Subject: Re: [boost] version conflicts: is there a solution?
From: Ilya Bobir (ilya.bobir_at_[hidden])
Date: 2009-06-27 15:44:23
Frank Mori Hess wrote:
> On Thursday 25 June 2009, Edward Diener wrote:
>>> Can you point to anything in the standard that supports your position?
>> Where in the standard do you see any mention of an ODR violation
>> occuring where there are no header files being distributed for inclusion
>> by a source file which would create such a violation ?
> There is the 3rd paragraph of the "one definition rule" section:
> "Every program shall contain exactly one definition of every non-inline
> function or object that is used in that program; no diagnostic required. The
> definition can appear explicitly in the program, it can be found in the
> standard or a user-defined library, or (when appropriate) it is implicitly
> defined (see 12.1, 12.4 and 12.8). An inline function shall be defined in
> every translation unit in which it is used."
> Note they include "user-defined library".
I think that in order to see the whole picture you need to explicitly
define what a "definition" is. ISO 14882-2003 3.1 paragraphs 1st and 2nd:
> A declaration (clause 7) introduces names into a translation unit or
> redeclares names introduced by previous declarations. A declaration
> specifies the interpretation and attributes of these names.
> A declaration is a /definition/ unless it declares a function without
> specifying the functions body (8.4), it contains the extern specifier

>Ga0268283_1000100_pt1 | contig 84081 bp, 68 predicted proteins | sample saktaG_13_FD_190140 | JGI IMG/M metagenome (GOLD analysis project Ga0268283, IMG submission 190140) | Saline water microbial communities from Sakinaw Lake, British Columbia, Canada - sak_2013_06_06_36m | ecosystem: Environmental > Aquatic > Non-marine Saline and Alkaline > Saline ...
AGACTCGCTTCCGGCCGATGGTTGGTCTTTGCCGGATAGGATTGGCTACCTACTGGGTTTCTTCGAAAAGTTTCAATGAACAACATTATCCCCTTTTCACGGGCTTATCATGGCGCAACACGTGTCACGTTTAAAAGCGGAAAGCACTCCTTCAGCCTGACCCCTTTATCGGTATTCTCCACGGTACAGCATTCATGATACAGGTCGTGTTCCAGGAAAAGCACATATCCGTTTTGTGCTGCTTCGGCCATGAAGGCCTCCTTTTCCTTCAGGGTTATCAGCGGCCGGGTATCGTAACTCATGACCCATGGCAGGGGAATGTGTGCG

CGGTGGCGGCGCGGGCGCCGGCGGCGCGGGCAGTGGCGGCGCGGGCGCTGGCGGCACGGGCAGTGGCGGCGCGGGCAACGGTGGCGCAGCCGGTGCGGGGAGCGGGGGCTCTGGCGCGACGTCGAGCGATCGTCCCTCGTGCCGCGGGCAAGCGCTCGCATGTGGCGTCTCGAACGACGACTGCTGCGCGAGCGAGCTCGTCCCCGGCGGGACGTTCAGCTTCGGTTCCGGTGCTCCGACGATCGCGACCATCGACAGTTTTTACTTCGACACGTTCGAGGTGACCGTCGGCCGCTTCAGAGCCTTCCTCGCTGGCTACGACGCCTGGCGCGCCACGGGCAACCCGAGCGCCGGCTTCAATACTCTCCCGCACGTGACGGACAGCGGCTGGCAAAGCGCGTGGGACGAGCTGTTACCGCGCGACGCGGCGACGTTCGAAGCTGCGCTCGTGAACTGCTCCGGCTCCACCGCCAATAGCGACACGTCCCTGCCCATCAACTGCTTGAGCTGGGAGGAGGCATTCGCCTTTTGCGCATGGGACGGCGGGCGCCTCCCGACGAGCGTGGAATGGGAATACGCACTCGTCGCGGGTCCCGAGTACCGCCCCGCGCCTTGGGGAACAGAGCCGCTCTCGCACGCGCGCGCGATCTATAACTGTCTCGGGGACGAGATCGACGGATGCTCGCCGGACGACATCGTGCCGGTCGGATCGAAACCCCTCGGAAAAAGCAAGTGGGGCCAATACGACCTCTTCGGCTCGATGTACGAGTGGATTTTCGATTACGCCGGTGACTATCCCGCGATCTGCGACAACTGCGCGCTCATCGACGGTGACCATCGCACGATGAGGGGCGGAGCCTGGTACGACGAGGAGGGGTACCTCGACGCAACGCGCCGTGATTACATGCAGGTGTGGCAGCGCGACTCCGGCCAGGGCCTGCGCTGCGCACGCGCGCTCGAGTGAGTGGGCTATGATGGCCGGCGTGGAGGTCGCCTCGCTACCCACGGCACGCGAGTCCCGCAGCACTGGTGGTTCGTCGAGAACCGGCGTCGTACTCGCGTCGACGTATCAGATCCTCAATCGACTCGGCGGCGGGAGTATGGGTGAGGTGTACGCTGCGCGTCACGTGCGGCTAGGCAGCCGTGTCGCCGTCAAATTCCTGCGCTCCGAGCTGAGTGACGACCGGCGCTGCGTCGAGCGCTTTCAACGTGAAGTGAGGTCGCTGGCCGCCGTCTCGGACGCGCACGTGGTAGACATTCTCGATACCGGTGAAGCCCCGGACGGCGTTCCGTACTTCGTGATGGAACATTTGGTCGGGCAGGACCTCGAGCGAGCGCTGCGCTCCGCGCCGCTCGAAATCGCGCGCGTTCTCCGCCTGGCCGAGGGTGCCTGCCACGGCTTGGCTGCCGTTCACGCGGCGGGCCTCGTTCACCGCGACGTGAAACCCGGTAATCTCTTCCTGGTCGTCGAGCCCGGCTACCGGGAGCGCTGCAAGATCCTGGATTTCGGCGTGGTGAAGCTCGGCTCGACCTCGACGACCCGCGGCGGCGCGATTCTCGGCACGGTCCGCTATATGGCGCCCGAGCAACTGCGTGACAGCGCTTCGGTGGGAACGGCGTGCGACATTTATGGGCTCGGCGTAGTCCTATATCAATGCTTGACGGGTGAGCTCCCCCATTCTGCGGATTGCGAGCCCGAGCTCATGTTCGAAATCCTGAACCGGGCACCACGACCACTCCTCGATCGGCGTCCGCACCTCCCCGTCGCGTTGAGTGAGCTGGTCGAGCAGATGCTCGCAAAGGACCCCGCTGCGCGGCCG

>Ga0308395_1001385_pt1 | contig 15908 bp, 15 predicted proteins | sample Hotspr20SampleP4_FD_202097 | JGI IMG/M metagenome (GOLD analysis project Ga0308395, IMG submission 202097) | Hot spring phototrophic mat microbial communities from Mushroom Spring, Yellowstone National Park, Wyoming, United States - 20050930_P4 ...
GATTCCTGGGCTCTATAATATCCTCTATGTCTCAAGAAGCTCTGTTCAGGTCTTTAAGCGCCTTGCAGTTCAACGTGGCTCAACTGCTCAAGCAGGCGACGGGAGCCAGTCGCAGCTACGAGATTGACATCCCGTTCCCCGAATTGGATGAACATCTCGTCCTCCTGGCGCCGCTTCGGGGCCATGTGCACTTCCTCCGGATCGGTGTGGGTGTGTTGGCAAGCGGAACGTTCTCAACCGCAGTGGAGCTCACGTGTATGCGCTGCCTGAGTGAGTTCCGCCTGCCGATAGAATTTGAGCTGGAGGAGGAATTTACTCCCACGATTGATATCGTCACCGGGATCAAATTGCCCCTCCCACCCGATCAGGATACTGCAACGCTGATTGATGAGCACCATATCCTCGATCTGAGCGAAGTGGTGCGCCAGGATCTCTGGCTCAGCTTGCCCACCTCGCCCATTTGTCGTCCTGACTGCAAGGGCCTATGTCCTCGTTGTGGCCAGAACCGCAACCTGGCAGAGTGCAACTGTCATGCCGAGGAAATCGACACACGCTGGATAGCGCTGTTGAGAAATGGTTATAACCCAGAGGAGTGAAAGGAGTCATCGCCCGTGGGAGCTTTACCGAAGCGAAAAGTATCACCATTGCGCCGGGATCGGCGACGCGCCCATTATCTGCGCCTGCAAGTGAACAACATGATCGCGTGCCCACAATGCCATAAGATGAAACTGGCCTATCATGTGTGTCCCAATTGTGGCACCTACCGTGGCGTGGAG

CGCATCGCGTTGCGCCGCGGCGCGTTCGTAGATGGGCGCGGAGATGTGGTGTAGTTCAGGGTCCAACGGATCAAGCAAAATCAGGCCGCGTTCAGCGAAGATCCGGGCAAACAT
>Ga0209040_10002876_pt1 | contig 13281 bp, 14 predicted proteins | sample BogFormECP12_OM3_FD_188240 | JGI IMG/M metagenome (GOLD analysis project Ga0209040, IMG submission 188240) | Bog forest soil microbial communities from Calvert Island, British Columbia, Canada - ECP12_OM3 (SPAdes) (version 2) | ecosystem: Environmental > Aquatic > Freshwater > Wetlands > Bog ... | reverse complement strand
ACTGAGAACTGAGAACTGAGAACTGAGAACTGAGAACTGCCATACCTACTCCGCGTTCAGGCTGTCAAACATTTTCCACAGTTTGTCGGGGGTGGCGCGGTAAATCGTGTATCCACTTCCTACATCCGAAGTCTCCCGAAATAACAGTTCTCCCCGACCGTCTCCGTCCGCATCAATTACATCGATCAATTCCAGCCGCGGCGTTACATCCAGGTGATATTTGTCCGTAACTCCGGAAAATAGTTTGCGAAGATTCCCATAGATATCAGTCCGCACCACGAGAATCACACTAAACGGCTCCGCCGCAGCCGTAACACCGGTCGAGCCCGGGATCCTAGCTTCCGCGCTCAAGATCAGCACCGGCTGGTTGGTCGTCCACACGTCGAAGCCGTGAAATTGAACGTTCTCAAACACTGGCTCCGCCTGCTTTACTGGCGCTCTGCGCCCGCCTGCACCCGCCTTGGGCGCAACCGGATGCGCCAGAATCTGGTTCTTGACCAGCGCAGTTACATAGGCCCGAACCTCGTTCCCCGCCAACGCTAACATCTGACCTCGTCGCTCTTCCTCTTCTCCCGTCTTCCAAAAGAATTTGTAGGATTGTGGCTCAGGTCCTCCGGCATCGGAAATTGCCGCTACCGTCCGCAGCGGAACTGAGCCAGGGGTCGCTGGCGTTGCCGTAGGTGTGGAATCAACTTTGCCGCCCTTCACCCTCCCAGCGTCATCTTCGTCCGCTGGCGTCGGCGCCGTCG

> (7.1.1) or a linkage-specification24) (7.5) and neither an initializer
> nor a function-body, it declares a static data member in a class
> declaration (9.4), it is a class name declaration (9.1), or it is a
> typedef declaration (7.1.3), a using-declaration (7.3.3), or a
> using-directive (7.3.4).
Unless your "user-defined library" include headers you can not introduce
names into a translation unit. And even if it does include headers the
ODR applies only to the stuff you have in that headers and not to the
"rest" of the library. It means that unless you have the Boost headers
somewhere in the header part of your library there is no way to violate
the ODR as it applies to the translation units only.
The linkage of compiled translation units is described in a separate
section and has its own rules. Described in section "3.5 Program and
linkage". While there is something similar to ODR there, see paragraph
9, but I do not think that it will apply to your case, unless you
explicitly declare parts of boost as having external linkage thus making
them visible to the linker during the linking process.
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